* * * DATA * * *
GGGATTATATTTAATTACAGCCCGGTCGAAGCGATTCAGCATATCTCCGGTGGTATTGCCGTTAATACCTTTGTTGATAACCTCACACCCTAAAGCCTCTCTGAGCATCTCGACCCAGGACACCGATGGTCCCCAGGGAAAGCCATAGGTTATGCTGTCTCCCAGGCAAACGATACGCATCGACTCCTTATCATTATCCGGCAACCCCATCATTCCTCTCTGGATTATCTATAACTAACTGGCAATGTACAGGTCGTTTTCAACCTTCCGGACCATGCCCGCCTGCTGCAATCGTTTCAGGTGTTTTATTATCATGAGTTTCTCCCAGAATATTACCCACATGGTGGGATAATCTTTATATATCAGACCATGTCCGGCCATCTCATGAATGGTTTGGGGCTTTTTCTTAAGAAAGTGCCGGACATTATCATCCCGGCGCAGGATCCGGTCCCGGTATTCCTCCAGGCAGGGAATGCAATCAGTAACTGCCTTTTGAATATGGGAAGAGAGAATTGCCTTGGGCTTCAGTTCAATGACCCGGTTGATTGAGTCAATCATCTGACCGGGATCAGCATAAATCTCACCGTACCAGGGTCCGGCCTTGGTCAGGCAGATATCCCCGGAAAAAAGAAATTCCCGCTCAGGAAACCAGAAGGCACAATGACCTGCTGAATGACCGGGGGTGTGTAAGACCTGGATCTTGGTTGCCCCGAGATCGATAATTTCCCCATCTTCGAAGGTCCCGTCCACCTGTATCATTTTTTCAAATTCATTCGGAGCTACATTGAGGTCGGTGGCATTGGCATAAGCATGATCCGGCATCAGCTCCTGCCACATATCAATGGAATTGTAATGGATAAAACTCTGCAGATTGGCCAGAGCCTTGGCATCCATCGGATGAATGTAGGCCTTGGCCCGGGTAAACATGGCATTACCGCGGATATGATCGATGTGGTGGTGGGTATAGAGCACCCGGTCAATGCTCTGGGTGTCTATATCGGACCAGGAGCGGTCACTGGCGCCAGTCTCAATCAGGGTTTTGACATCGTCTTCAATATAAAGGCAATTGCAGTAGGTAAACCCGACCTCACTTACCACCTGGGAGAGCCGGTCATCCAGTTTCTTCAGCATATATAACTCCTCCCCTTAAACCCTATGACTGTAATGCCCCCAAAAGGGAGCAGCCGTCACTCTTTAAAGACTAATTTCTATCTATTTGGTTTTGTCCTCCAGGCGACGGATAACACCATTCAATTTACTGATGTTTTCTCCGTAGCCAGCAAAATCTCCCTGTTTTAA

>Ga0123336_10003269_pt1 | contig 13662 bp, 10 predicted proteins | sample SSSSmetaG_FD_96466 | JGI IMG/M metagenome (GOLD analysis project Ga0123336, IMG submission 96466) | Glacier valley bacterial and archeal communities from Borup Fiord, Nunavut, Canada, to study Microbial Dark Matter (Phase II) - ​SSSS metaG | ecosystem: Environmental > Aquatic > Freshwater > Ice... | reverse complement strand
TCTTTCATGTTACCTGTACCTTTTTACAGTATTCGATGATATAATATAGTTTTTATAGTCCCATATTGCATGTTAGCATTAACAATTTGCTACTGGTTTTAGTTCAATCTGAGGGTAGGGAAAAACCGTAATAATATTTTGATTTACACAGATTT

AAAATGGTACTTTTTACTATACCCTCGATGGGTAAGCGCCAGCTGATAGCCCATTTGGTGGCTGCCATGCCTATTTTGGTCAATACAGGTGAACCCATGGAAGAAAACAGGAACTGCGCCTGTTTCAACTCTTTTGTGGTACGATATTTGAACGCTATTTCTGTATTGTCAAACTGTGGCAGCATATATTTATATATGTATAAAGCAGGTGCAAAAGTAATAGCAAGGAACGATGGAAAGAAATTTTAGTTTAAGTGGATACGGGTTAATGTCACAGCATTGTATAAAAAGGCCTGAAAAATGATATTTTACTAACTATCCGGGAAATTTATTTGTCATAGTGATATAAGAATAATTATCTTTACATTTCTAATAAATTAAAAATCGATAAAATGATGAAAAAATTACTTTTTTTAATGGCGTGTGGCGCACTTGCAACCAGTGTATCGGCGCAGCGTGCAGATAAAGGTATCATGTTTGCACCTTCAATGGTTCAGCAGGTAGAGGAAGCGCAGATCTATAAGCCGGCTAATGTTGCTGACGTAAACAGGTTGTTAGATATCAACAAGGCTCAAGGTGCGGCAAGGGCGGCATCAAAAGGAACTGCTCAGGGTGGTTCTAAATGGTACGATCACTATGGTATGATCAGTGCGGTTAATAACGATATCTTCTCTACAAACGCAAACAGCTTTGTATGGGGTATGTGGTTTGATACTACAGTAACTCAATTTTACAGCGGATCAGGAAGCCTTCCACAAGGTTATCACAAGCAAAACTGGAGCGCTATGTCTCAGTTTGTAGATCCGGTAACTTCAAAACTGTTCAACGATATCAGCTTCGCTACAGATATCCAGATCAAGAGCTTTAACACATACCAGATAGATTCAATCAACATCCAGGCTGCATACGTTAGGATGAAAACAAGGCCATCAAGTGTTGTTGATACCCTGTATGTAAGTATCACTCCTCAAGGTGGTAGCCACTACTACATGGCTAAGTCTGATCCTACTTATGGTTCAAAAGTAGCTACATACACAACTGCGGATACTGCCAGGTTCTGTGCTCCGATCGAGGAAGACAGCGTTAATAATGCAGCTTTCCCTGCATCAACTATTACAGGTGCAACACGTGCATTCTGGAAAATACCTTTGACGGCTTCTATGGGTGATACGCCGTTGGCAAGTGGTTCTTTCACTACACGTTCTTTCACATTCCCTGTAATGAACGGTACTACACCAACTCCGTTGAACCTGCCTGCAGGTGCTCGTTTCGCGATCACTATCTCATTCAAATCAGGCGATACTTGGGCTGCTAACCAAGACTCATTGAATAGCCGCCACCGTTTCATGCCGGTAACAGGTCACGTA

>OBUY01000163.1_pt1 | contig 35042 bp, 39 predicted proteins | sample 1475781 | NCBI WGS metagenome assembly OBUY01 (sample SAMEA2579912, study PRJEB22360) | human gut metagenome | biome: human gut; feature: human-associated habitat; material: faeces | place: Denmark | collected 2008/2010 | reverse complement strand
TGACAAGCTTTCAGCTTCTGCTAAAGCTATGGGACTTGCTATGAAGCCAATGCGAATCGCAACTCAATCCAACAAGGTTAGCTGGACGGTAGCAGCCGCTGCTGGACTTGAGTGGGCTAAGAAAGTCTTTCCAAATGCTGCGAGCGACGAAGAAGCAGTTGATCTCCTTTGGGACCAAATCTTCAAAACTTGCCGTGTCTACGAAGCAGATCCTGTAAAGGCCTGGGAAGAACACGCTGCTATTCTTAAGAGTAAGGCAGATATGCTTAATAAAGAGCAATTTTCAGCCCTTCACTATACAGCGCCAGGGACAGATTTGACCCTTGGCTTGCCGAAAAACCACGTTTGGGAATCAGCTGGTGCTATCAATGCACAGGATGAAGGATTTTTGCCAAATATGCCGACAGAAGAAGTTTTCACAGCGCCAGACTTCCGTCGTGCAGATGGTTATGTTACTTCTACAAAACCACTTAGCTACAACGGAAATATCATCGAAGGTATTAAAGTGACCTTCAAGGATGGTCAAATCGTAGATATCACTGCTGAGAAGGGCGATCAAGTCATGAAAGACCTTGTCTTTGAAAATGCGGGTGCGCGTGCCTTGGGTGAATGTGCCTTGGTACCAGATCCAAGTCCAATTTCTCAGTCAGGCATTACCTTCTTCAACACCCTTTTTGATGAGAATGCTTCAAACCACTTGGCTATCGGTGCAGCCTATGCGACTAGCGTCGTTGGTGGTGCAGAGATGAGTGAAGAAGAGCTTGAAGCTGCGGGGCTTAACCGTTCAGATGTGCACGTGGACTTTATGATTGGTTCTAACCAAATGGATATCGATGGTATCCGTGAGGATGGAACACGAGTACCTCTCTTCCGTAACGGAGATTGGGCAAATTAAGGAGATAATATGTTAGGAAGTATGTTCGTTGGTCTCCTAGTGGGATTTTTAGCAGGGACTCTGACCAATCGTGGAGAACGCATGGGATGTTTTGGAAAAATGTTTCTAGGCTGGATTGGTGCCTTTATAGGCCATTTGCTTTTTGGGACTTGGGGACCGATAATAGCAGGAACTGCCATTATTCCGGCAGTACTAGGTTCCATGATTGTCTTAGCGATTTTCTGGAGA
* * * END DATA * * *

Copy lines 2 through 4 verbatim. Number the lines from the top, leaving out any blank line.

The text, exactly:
>Ga0123336_10003269_pt1 | contig 13662 bp, 10 predicted proteins | sample SSSSmetaG_FD_96466 | JGI IMG/M metagenome (GOLD analysis project Ga0123336, IMG submission 96466) | Glacier valley bacterial and archeal communities from Borup Fiord, Nunavut, Canada, to study Microbial Dark Matter (Phase II) - ​SSSS metaG | ecosystem: Environmental > Aquatic > Freshwater > Ice... | reverse complement strand
TCTTTCATGTTACCTGTACCTTTTTACAGTATTCGATGATATAATATAGTTTTTATAGTCCCATATTGCATGTTAGCATTAACAATTTGCTACTGGTTTTAGTTCAATCTGAGGGTAGGGAAAAACCGTAATAATATTTTGATTTACACAGATTT

AAAATGGTACTTTTTACTATACCCTCGATGGGTAAGCGCCAGCTGATAGCCCATTTGGTGGCTGCCATGCCTATTTTGGTCAATACAGGTGAACCCATGGAAGAAAACAGGAACTGCGCCTGTTTCAACTCTTTTGTGGTACGATATTTGAACGCTATTTCTGTATTGTCAAACTGTGGCAGCATATATTTATATATGTATAAAGCAGGTGCAAAAGTAATAGCAAGGAACGATGGAAAGAAATTTTAGTTTAAGTGGATACGGGTTAATGTCACAGCATTGTATAAAAAGGCCTGAAAAATGATATTTTACTAACTATCCGGGAAATTTATTTGTCATAGTGATATAAGAATAATTATCTTTACATTTCTAATAAATTAAAAATCGATAAAATGATGAAAAAATTACTTTTTTTAATGGCGTGTGGCGCACTTGCAACCAGTGTATCGGCGCAGCGTGCAGATAAAGGTATCATGTTTGCACCTTCAATGGTTCAGCAGGTAGAGGAAGCGCAGATCTATAAGCCGGCTAATGTTGCTGACGTAAACAGGTTGTTAGATATCAACAAGGCTCAAGGTGCGGCAAGGGCGGCATCAAAAGGAACTGCTCAGGGTGGTTCTAAATGGTACGATCACTATGGTATGATCAGTGCGGTTAATAACGATATCTTCTCTACAAACGCAAACAGCTTTGTATGGGGTATGTGGTTTGATACTACAGTAACTCAATTTTACAGCGGATCAGGAAGCCTTCCACAAGGTTATCACAAGCAAAACTGGAGCGCTATGTCTCAGTTTGTAGATCCGGTAACTTCAAAACTGTTCAACGATATCAGCTTCGCTACAGATATCCAGATCAAGAGCTTTAACACATACCAGATAGATTCAATCAACATCCAGGCTGCATACGTTAGGATGAAAACAAGGCCATCAAGTGTTGTTGATACCCTGTATGTAAGTATCACTCCTCAAGGTGGTAGCCACTACTACATGGCTAAGTCTGATCCTACTTATGGTTCAAAAGTAGCTACATACACAACTGCGGATACTGCCAGGTTCTGTGCTCCGATCGAGGAAGACAGCGTTAATAATGCAGCTTTCCCTGCATCAACTATTACAGGTGCAACACGTGCATTCTGGAAAATACCTTTGACGGCTTCTATGGGTGATACGCCGTTGGCAAGTGGTTCTTTCACTACACGTTCTTTCACATTCCCTGTAATGAACGGTACTACACCAACTCCGTTGAACCTGCCTGCAGGTGCTCGTTTCGCGATCACTATCTCATTCAAATCAGGCGATACTTGGGCTGCTAACCAAGACTCATTGAATAGCCGCCACCGTTTCATGCCGGTAACAGGTCACGTA